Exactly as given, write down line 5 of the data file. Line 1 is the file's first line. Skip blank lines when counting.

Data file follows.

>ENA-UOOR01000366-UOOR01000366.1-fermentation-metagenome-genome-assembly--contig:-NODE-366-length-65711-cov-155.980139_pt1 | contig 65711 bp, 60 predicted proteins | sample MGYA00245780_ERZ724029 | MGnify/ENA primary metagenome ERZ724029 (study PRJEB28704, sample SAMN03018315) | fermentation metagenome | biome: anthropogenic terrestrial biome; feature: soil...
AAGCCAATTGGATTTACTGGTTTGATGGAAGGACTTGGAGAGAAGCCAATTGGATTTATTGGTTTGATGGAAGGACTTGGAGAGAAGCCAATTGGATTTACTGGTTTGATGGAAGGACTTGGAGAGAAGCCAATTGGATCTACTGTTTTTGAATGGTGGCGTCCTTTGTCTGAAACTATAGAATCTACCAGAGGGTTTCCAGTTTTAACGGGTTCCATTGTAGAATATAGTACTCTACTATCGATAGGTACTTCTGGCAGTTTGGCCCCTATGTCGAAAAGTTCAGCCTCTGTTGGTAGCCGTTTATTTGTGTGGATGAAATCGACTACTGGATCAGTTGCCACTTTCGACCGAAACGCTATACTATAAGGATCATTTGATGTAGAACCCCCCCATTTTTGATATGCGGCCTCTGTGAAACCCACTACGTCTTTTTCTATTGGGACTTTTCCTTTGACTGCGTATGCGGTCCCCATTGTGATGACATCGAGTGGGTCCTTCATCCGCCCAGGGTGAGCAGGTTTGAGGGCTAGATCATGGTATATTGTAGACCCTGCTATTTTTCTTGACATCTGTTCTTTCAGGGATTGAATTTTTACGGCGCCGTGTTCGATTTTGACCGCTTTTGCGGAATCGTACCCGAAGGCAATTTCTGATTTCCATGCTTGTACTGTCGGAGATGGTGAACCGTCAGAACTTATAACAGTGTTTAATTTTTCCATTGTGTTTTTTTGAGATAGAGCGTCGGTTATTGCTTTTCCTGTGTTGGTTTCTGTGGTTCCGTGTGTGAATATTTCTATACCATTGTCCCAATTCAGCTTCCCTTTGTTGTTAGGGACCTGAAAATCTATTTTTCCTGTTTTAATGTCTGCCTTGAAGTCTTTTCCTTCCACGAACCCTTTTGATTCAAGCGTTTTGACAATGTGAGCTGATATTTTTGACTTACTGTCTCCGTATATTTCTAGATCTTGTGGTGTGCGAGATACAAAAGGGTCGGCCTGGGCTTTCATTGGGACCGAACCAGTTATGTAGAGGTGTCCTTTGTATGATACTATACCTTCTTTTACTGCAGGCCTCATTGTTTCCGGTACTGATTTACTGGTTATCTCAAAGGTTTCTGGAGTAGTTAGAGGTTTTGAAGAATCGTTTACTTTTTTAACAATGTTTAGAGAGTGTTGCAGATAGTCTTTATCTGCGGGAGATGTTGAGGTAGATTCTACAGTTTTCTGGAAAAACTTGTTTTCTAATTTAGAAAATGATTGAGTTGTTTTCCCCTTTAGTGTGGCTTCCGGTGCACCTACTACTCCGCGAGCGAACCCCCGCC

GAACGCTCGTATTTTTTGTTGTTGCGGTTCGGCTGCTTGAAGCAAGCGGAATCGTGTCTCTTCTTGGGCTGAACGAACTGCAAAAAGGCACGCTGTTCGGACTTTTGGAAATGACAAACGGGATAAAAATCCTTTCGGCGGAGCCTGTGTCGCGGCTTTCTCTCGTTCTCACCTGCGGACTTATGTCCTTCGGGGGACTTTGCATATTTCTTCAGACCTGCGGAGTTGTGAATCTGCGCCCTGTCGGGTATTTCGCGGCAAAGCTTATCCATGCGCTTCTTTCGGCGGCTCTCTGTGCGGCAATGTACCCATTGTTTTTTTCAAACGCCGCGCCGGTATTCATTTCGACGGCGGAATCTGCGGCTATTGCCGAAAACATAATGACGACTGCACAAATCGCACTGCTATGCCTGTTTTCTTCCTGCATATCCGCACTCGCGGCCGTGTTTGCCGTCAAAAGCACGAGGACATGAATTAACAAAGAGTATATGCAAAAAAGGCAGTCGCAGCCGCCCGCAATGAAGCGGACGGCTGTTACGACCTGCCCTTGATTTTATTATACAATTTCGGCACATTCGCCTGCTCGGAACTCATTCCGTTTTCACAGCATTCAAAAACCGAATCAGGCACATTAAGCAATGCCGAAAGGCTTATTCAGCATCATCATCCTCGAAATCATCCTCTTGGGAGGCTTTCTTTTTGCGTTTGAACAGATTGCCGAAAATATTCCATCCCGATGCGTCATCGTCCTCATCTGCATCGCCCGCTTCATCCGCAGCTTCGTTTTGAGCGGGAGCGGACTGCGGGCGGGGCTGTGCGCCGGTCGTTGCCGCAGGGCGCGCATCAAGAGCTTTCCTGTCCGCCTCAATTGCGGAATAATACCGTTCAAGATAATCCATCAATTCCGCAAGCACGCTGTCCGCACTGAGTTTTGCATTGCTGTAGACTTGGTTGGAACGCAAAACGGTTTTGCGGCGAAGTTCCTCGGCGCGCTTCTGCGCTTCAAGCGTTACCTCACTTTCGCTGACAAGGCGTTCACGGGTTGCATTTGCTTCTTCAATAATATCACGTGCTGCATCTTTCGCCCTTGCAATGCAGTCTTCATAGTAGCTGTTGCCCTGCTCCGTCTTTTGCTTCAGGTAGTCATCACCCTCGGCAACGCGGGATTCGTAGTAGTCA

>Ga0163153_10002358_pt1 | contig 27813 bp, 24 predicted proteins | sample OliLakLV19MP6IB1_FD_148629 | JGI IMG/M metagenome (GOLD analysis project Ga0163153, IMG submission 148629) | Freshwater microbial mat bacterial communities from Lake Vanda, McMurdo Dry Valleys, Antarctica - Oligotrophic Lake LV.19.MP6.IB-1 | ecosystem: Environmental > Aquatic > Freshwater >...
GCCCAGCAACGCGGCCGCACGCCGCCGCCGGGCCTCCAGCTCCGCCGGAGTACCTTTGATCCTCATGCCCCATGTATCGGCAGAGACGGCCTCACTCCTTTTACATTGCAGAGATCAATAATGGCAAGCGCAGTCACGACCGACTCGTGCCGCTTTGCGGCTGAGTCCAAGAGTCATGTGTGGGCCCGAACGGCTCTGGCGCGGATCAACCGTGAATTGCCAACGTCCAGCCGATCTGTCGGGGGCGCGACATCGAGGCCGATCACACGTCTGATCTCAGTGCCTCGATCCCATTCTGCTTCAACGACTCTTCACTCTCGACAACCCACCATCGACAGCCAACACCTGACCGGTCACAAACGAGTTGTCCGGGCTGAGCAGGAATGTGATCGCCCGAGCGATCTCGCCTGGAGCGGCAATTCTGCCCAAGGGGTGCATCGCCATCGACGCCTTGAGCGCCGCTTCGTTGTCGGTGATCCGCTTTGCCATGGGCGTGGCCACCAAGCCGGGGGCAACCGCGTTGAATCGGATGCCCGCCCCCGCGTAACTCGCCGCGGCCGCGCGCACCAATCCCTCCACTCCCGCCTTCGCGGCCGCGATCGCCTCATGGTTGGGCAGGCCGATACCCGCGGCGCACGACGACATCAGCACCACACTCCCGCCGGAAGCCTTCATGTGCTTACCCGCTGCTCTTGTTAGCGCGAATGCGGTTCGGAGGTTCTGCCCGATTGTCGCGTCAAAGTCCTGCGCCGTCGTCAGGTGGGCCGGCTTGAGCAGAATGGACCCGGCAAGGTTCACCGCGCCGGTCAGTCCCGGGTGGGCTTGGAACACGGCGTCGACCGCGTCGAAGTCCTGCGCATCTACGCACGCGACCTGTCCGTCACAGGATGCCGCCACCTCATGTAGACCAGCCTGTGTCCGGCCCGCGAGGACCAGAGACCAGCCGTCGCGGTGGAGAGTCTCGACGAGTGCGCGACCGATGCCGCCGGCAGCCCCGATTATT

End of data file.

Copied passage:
GCCCAGCAACGCGGCCGCACGCCGCCGCCGGGCCTCCAGCTCCGCCGGAGTACCTTTGATCCTCATGCCCCATGTATCGGCAGAGACGGCCTCACTCCTTTTACATTGCAGAGATCAATAATGGCAAGCGCAGTCACGACCGACTCGTGCCGCTTTGCGGCTGAGTCCAAGAGTCATGTGTGGGCCCGAACGGCTCTGGCGCGGATCAACCGTGAATTGCCAACGTCCAGCCGATCTGTCGGGGGCGCGACATCGAGGCCGATCACACGTCTGATCTCAGTGCCTCGATCCCATTCTGCTTCAACGACTCTTCACTCTCGACAACCCACCATCGACAGCCAACACCTGACCGGTCACAAACGAGTTGTCCGGGCTGAGCAGGAATGTGATCGCCCGAGCGATCTCGCCTGGAGCGGCAATTCTGCCCAAGGGGTGCATCGCCATCGACGCCTTGAGCGCCGCTTCGTTGTCGGTGATCCGCTTTGCCATGGGCGTGGCCACCAAGCCGGGGGCAACCGCGTTGAATCGGATGCCCGCCCCCGCGTAACTCGCCGCGGCCGCGCGCACCAATCCCTCCACTCCCGCCTTCGCGGCCGCGATCGCCTCATGGTTGGGCAGGCCGATACCCGCGGCGCACGACGACATCAGCACCACACTCCCGCCGGAAGCCTTCATGTGCTTACCCGCTGCTCTTGTTAGCGCGAATGCGGTTCGGAGGTTCTGCCCGATTGTCGCGTCAAAGTCCTGCGCCGTCGTCAGGTGGGCCGGCTTGAGCAGAATGGACCCGGCAAGGTTCACCGCGCCGGTCAGTCCCGGGTGGGCTTGGAACACGGCGTCGACCGCGTCGAAGTCCTGCGCATCTACGCACGCGACCTGTCCGTCACAGGATGCCGCCACCTCATGTAGACCAGCCTGTGTCCGGCCCGCGAGGACCAGAGACCAGCCGTCGCGGTGGAGAGTCTCGACGAGTGCGCGACCGATGCCGCCGGCAGCCCCGATTATT